Given that the virus can only be caught from direct contact with the bodily fluids of an infected person, one would have to know someone with Ebola and to have spent time touching or treating that person in close quarters to fall ill. Realistically, Americans have more chance of contracting the flu—which kills some 36,000 Americans every year and results in more than 200,000 hospitalizations—than they do of contracting Ebola.
Yet this has not stopped growing panic and hysteria, which is being fueled by ongoing sensationalism, not only about Ebola itself, but about Africa and African people. It is one thing to talk about the disease, but quite another to stereotype an entire continent. The media gives the impression, however, through its coverage of Ebola, that Africa is just one country—rather than 55 separate and distinct ones—and that all Africans are the same, living in the same kinds of conditions and circumstances. Indeed, the very description of Ebola as affecting “West Africa” is inaccurate, since West Africa is made up of 17 nations, only three of which—Liberia, Guinea, and Sierra Leone, with a combined population of 22 million—have been seriously affected by Ebola. Both Nigeria and Senegal, which experienced a handful of Ebola cases, are likely to be declared Ebola-free by the World Health Organization in the coming days.
While President Barack Obama has urged people to stay calm, statements from politicians such as Rep. Tim Murphy, a Tennessee Republican who supports a travel ban on all people from West African nations, do not help. He likens Ebola—and perhaps by extension Africans themselves—to a foreign terrorist threat that could destroy America. This is unhelpful and prejudiced language.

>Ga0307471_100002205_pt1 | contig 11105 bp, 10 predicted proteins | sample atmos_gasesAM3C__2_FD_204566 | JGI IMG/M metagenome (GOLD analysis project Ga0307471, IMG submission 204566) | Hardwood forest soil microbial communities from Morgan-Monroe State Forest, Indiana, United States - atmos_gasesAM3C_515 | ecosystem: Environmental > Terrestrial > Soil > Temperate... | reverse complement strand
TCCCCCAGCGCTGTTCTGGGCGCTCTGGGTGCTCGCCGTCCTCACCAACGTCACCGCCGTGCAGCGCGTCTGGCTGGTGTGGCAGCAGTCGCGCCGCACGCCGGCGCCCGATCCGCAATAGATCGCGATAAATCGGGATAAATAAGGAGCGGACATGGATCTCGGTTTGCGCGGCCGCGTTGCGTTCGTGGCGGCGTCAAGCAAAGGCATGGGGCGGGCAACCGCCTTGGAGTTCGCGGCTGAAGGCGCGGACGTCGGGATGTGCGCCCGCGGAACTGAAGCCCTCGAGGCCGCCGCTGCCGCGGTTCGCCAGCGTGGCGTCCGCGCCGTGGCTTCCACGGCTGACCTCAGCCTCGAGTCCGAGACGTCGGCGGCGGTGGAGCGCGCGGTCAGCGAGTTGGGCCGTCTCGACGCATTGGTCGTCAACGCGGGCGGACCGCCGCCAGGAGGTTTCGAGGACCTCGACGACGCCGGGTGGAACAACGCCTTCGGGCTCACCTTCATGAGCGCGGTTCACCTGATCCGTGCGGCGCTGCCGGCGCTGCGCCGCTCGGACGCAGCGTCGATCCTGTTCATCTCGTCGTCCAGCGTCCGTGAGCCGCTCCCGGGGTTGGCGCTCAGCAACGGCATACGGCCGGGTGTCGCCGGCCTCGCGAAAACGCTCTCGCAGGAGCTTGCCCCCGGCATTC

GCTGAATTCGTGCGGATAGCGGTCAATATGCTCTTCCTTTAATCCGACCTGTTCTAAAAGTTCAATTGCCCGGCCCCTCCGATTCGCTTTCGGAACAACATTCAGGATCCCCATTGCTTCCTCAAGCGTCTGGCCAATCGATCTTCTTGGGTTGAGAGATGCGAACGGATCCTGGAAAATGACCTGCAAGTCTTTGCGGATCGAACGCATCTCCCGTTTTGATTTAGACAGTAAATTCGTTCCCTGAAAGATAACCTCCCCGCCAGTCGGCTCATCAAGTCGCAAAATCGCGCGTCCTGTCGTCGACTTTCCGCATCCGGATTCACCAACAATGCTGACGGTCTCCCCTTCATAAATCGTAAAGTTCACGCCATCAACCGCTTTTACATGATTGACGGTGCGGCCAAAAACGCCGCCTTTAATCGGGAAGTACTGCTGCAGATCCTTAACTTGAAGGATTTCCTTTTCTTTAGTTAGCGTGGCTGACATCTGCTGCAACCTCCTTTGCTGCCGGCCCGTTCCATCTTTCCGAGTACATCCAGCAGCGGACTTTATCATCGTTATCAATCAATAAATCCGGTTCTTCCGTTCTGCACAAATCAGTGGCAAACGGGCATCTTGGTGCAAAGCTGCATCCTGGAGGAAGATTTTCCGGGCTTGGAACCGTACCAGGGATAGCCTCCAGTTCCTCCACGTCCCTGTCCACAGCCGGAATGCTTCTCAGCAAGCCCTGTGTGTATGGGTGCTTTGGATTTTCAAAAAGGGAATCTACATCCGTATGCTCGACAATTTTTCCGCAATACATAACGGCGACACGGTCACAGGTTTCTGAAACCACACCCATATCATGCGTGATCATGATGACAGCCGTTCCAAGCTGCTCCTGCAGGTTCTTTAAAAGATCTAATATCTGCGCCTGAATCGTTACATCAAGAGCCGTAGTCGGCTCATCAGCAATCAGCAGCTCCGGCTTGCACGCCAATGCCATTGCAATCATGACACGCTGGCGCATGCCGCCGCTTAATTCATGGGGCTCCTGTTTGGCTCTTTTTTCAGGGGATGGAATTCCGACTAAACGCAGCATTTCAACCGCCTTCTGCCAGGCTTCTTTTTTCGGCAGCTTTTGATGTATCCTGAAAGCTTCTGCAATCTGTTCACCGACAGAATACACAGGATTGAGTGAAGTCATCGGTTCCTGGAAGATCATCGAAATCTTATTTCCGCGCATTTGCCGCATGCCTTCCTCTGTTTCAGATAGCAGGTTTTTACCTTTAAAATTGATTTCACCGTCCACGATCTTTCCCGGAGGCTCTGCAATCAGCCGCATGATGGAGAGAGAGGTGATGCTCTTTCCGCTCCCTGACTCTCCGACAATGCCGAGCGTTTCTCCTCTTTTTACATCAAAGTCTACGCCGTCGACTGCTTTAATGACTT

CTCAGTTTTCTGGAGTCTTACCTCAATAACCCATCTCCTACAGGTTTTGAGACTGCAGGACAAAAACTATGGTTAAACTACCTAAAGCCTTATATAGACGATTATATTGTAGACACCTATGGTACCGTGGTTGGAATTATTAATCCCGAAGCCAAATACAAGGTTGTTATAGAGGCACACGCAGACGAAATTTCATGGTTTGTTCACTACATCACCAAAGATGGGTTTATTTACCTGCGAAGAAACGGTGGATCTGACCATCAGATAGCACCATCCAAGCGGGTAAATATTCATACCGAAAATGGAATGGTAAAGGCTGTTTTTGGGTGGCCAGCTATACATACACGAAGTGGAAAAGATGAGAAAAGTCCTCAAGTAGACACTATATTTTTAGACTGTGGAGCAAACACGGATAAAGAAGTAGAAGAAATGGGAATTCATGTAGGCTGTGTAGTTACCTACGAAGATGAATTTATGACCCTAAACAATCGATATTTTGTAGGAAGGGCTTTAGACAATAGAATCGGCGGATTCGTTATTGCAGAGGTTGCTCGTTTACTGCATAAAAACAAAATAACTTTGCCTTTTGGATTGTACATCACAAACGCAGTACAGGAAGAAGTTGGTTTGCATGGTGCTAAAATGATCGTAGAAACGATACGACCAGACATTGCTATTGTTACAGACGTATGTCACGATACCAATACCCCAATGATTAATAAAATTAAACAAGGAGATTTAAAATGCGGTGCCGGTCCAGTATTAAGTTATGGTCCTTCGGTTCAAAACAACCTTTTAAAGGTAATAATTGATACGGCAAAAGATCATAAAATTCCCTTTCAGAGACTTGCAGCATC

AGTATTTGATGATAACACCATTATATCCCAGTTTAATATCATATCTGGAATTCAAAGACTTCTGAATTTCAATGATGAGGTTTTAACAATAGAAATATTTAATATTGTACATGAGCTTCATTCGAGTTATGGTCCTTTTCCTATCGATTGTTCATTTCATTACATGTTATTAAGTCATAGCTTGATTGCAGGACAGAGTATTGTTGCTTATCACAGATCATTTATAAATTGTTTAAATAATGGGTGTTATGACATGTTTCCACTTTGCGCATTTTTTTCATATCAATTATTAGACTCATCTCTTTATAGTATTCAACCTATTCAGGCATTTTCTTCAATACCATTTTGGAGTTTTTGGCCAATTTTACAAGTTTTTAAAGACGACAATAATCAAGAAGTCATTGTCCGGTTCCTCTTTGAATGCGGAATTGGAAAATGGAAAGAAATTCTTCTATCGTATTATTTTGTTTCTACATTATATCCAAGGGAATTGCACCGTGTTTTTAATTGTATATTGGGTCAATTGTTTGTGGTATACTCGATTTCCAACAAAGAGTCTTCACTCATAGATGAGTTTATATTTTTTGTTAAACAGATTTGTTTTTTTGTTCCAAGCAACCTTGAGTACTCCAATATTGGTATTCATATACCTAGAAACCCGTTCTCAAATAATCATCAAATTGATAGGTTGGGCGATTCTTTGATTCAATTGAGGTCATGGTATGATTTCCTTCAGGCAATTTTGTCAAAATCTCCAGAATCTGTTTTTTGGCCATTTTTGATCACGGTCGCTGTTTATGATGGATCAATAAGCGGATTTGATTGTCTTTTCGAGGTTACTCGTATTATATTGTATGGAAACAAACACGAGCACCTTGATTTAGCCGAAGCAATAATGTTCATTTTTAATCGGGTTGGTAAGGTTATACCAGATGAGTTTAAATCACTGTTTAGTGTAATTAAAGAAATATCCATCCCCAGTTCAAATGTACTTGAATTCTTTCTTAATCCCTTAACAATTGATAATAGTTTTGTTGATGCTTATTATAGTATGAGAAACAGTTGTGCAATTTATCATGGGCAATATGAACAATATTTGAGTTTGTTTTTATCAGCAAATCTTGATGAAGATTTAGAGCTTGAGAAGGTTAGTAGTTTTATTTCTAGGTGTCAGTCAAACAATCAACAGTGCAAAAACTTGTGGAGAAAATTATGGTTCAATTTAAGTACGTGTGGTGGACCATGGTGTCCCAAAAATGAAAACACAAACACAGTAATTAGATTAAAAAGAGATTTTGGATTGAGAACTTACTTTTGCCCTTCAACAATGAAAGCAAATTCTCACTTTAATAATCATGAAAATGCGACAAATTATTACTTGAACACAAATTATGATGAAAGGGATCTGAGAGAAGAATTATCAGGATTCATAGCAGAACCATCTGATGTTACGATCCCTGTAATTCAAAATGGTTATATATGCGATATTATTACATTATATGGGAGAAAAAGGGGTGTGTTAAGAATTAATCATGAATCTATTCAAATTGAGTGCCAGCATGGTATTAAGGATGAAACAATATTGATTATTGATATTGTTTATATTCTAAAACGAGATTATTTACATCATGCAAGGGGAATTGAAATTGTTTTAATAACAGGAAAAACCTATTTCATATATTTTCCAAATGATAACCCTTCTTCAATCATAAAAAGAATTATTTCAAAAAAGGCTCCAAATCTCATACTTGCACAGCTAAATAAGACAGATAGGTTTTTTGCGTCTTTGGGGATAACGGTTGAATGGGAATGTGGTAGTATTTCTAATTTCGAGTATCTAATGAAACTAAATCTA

Such fear-mongering may be why over the past month there have been a growing number of reported cases of what can only be described as Ebola-fueled discrimination. While it is to be expected that there might be a profound downturn in tourism and business in countries affected by the outbreak, Africans in the United States are reporting discrimination and prejudice. Navarro College in Dallas has started rejecting African students for its Spring 2015 entry on the basis that they may come from countries with confirmed Ebola cases. Liberians in America have taken to Twitter to encourage people not to stereotype them. West African soccer players are being excluded from playing in international games. I myself overheard a man on a bus in New York City ask his friend if he “had been around any Africans lately?” when his friend complained about suffering from cold-like symptoms.
Zeid Ra’ad Al Hussein, the U.N. High Commissioner for Human Rights, recently warned against discrimination against Africans arising as a result of the Ebola coverage, saying, “We must also beware of ‘us’ and ‘them,’ a mentality that locks people into rigid identity groups and reduces all Africans—or all West Africans, or some smaller, national or local group—to a stereotype.” He is right. There’s enough mindless and toxic discrimination in the world as it is. Ebola shouldn’t be used as an excuse for more.
[Essay originally published on What England Means to Me]
England to me means home. It means fond memories of school days; Sundays holed up in a pub drinking wine and eating a succulent roast while discussing the state of the weather with good friends; running to catch a train from Victoria station after a hard day’s work and breathing a sigh of relief once I’m on it and as the train rolls out of central London into the leafier suburbs.
England is what I signify to people when I’m abroad. My accent, my sarcastic sense of humour, my values and politeness (such as saying sorry when I really don’t need to) are all products of being brought up in England. “Oh! You’re from England!” people exclaim before asking me whether it really does rain all the time.
England is also a part of me that non-English people sometimes don’t understand. “Are there black people in England?” I’m asked that on a regular basis. Yes there are, but we clearly don’t fit into the idea of what Englishness means to ot…